Feds offer farmers aid for conservation work

Saturday, July 10, 2004

Farmers in Cape Girardeau County who have developed conservation plans for their land may be able to receive financial assistance from the federal government by participating in the conservation security program.

The U.S. Department of Agriculture program is part of the 2002 Farm Bill and was created to promote conservation by rewarding farmers for using conservation measures.

This is the first year that the program has been available. Although it will eventually be for farmers whose land is along 18 watersheds nationwide, this year it is only for those whose land is along the Little River Ditches watershed.

Other watersheds will be added to the grant program over an eight-year period. About $41 million is available for distribution in all the watersheds.

The Little River Ditches watershed was chosen for the program because of the high use of fertilizers and pesticides in the area, as well as its proximity to the Mississippi River.

In Missouri, the Little River Ditches watershed is in Bollinger, Scott, Stoddard, Pemiscot, Dunklin and Cape Girardeau counties.

According to James Hunt, district conservationist with the USDA Service Center for Cape Girardeau and Perry counties, 40,000 acres of land in Cape Girardeau County lie within the watershed.

To be eligible for the conservation security funding, farmers must meet the following criteria:

They must be following nutrient and pesticide management.

Their land must have a soil conditioning index of zero or greater; the index is based on trends influencing the amount of organic matter in a field.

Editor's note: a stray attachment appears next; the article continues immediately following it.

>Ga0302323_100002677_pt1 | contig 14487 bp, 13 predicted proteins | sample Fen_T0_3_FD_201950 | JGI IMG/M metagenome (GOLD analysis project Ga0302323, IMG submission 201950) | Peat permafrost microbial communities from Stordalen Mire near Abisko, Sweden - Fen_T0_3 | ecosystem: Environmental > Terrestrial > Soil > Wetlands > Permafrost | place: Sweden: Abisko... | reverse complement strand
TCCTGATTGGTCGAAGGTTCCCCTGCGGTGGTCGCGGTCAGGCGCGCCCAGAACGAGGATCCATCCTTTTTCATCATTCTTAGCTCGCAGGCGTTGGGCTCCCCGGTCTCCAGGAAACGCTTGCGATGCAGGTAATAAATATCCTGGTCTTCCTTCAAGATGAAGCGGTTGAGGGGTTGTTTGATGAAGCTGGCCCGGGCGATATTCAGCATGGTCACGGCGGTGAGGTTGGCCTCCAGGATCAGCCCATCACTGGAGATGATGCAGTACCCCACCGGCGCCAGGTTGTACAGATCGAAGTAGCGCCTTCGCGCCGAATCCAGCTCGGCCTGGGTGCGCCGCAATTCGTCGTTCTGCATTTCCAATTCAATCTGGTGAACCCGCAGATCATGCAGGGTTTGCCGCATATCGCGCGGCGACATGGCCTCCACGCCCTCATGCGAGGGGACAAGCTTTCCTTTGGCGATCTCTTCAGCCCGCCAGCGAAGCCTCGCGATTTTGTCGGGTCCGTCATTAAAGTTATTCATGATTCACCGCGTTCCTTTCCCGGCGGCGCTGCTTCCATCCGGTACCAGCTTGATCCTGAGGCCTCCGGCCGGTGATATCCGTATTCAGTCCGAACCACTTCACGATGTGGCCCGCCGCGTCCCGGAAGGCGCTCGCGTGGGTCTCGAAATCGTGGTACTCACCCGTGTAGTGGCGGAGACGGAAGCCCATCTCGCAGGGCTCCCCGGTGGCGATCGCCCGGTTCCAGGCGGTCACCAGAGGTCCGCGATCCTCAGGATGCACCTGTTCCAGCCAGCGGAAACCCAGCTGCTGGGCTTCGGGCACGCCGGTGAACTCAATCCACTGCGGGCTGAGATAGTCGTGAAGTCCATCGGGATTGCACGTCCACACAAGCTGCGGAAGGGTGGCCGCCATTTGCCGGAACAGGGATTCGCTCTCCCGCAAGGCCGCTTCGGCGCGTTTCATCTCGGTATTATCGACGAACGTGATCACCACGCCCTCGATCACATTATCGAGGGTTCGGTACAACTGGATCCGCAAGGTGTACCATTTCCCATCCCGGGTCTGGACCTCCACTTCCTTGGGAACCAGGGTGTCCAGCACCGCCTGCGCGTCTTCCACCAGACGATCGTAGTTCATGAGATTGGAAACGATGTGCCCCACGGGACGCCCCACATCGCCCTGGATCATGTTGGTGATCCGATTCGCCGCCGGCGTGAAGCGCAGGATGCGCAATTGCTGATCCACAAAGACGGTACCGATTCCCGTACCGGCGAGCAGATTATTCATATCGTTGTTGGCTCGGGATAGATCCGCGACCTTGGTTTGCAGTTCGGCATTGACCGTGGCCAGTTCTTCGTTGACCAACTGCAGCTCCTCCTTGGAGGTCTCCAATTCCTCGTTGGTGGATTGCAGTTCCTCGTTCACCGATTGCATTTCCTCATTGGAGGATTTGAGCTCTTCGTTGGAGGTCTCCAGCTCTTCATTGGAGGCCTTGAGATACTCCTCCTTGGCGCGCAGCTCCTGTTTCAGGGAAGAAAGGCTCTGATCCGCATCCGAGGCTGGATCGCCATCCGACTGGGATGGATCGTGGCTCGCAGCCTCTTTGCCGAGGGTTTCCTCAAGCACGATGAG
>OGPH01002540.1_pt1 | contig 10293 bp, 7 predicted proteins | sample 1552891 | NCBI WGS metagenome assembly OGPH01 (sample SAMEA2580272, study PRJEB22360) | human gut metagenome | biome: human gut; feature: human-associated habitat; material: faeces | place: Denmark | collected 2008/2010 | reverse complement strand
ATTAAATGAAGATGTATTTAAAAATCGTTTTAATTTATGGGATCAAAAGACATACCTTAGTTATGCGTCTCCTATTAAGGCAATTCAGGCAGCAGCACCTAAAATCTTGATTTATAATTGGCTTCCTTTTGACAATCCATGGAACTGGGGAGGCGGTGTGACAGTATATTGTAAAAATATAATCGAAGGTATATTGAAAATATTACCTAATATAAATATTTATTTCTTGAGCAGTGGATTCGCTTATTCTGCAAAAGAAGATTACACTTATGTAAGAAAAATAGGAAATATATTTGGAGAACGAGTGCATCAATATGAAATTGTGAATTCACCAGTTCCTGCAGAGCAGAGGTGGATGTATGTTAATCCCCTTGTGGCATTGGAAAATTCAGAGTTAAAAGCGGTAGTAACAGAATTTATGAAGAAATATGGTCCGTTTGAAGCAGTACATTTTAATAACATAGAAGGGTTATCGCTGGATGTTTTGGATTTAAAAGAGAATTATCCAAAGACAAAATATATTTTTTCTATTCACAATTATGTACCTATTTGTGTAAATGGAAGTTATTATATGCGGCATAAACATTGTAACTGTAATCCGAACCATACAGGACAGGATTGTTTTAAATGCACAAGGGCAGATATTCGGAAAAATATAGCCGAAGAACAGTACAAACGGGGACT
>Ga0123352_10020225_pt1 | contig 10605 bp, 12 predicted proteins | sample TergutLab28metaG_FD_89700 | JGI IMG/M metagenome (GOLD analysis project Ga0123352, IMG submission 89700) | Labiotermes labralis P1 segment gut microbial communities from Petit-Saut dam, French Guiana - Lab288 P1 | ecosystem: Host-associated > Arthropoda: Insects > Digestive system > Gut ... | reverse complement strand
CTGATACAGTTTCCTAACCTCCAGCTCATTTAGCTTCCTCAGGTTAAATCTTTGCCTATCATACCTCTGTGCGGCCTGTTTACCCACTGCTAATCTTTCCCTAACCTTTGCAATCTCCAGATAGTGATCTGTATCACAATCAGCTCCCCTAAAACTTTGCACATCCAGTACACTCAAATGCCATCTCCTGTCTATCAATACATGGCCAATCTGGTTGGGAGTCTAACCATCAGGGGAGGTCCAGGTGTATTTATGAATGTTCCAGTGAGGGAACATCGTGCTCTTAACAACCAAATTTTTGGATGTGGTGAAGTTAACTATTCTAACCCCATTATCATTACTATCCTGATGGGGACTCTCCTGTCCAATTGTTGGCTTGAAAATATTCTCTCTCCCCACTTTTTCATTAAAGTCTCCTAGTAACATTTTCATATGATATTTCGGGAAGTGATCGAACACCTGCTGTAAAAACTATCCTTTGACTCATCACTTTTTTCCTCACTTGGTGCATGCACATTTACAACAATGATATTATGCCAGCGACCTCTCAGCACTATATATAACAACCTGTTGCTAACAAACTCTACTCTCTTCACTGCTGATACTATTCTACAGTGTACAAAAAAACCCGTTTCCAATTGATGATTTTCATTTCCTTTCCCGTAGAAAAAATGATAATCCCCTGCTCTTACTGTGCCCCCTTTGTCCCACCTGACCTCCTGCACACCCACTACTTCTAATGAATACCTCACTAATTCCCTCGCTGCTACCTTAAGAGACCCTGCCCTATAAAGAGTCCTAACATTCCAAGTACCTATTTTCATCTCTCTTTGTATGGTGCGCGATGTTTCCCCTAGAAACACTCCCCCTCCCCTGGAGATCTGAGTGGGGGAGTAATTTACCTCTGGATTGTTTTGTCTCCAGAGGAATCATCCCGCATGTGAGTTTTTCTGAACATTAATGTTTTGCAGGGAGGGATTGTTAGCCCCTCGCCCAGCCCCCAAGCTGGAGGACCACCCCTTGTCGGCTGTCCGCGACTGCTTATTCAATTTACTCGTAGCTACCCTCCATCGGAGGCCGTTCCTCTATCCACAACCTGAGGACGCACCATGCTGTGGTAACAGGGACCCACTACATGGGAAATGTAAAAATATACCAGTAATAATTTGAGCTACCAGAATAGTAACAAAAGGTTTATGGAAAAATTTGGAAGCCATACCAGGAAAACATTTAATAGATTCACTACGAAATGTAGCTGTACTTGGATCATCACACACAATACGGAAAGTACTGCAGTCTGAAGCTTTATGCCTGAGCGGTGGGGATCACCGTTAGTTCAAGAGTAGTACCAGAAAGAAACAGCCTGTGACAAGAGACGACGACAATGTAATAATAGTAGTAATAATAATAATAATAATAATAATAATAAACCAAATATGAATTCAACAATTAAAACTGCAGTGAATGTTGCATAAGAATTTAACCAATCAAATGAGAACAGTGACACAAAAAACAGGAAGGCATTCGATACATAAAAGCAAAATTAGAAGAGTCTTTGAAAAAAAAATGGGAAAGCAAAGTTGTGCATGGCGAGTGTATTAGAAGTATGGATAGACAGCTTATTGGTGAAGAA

Those eligible must complete the sign-up process by July 30. One of the first parts of the process is filling out a self-assessment workbook, which are available at USDA service centers. In Cape Girardeau County, the center is at 480 W. Jackson Trail in Jackson.

All of this information is sent to a national database to be assessed. Farmers should be notified of their approval in August.

Payments to farmers will be given through a five- to 10-year contract.

The payment amounts they can receive depend on the number of conservation practices used, the type of land and the number of acres.

Hunt said that farmers could receive up to $15 for each acre annually for their irrigated cropland and up to $10 per acre annually for nonirrigated cropland.

Farmers will also be eligible for enhancement payments if they agree to take on additional conservation programs on their land.

Hunt said eight attended a public meeting about the conservation security program at his office Wednesday. He has talked to five or six more interested farmers since then.

How long that interest will last is another story.

"I think we're going to have a lot of initial interest, but I don't know if we'll have a lot of people who will go through the whole process," Hunt said.


335-6611, extension 182

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